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Wichita Nonprofit ICTrees Ending Operations, Leaving Behind Lasting Impact

Courtesy ICTrees
Volunteers plan trees near College Hill Elementary School.

After four years of planting trees across the Wichita area, ICTrees is ending operations.

Managing ICTrees "became a full-time job," said founder Barney Barnhard, who's stepping down from his role as the head of the the all-volunteer, donation-based organization.

"Nobody else on the board wanted to commit the time ... that it takes to lead it," he said.

“We would have liked to have seen it perpetuate, but we just didn’t know how to take it to the next step, which would be fully funded with staff and people to move it forward. The time came when we just could no longer continue.”

Since it started in 2015, the nonprofit has planted nearly 3,000 trees, mostly at churches, schools and charities.

“We would tell different organizations that wanted them, 'If you come up with volunteers, we’ll give you all the trees and all the supplies that you need,' " Barnhard said.

He started the organization with a group of fellow master gardeners as a way to counter tree loss in the city. He says there are numerous reasons a tree might need to be removed: They might be damaged, or diseased, or just old.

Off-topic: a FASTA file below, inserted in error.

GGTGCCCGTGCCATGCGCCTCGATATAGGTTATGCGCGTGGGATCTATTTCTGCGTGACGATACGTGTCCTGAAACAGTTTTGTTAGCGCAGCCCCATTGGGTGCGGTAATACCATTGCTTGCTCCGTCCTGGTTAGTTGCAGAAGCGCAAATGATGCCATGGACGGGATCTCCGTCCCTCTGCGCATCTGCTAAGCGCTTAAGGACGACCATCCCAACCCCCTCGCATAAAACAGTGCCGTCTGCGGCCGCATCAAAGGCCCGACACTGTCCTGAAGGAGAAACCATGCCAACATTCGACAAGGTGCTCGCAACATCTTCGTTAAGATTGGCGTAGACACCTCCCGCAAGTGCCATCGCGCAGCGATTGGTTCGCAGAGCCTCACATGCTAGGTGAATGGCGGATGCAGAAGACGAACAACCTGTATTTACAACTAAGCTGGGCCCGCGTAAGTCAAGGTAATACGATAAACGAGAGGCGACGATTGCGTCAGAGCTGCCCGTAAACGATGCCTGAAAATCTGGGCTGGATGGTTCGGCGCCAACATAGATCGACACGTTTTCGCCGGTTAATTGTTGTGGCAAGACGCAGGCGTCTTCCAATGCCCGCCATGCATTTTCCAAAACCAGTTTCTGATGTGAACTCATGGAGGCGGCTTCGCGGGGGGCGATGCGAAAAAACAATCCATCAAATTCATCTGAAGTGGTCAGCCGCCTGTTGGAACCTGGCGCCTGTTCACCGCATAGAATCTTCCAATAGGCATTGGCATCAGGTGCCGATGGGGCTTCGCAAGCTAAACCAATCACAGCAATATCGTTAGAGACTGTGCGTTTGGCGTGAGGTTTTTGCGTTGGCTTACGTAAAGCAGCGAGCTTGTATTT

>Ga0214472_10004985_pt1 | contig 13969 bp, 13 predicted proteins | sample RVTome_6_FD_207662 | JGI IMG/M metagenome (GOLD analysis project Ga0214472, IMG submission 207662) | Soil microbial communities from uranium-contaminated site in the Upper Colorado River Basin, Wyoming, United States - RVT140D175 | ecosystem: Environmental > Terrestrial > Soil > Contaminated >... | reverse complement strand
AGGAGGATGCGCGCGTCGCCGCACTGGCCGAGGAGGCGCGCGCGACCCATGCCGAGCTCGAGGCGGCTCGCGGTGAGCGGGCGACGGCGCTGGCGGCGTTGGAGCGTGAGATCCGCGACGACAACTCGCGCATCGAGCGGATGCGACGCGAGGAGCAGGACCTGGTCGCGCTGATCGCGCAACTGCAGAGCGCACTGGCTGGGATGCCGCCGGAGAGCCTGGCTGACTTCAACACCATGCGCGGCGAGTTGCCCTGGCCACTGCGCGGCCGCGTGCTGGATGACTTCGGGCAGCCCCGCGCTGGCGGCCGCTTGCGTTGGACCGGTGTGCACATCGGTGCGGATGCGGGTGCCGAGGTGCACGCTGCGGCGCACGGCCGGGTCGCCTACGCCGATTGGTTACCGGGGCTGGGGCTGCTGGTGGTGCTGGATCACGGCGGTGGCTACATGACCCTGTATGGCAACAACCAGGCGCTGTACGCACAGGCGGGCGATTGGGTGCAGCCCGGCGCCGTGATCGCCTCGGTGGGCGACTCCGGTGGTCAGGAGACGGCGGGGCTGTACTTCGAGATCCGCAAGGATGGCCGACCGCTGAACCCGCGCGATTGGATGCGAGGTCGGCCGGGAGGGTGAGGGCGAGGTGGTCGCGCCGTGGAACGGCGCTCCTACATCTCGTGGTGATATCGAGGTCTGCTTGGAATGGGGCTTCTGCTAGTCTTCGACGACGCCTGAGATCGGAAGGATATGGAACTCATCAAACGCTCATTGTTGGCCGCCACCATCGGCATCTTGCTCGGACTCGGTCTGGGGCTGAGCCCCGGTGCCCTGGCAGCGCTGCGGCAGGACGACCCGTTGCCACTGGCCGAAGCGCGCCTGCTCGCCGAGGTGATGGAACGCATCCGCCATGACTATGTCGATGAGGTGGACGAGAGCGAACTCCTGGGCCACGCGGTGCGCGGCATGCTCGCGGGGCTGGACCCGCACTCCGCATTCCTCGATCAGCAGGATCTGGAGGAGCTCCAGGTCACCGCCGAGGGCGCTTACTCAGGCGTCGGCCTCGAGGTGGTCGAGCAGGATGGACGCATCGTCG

"They die," Barnhard said. "They have a life span."

But new trees aren't planted at the same rate. ICTrees wasn't able to plant on city-owned property — its trees didn't match the city of Wichita's requirements — but about half of all trees the nonprofit did plant were at schools, including in Wichita, Goddard and Maize.

The districts were "happy to have them," Barnhard said.

"I think the biggest impact, or the impact that I would like to be able to see 25 years from now, is what the public schools look like."

The organization won't buy or plant any trees this year. Barnhard says he will start liquidating equipment in March, and the revenue will be donated to the Sedgwick County Extension Arboretum.

Follow Nadya Faulx on Twitter @NadyaFaulx. To contact KMUW News or to send in a news tip, reach us at news@kmuw.org.

Nadya Faulx is KMUW's Digital News Editor and Reporter, which means she splits her time between working on-air and working online, managing news on KMUW.org, Twitter, Facebook and Instagram. She joined KMUW in 2015 after working for a newspaper in western North Dakota. Before that she was a diversity intern at NPR in Washington, D.C.